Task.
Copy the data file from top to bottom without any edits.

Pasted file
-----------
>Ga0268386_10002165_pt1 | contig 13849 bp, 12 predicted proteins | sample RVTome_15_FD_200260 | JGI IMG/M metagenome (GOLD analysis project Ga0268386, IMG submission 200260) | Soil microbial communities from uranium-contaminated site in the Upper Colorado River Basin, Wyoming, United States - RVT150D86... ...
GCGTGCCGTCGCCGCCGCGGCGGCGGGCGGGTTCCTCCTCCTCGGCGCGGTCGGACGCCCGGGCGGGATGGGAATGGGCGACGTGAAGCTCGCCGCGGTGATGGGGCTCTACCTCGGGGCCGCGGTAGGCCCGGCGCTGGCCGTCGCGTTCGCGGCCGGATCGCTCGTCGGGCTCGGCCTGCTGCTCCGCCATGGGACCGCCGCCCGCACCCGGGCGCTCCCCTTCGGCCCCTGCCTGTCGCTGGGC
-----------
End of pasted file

>Ga0268386_10002165_pt1 | contig 13849 bp, 12 predicted proteins | sample RVTome_15_FD_200260 | JGI IMG/M metagenome (GOLD analysis project Ga0268386, IMG submission 200260) | Soil microbial communities from uranium-contaminated site in the Upper Colorado River Basin, Wyoming, United States - RVT150D86... ...
GCGTGCCGTCGCCGCCGCGGCGGCGGGCGGGTTCCTCCTCCTCGGCGCGGTCGGACGCCCGGGCGGGATGGGAATGGGCGACGTGAAGCTCGCCGCGGTGATGGGGCTCTACCTCGGGGCCGCGGTAGGCCCGGCGCTGGCCGTCGCGTTCGCGGCCGGATCGCTCGTCGGGCTCGGCCTGCTGCTCCGCCATGGGACCGCCGCCCGCACCCGGGCGCTCCCCTTCGGCCCCTGCCTGTCGCTGGGC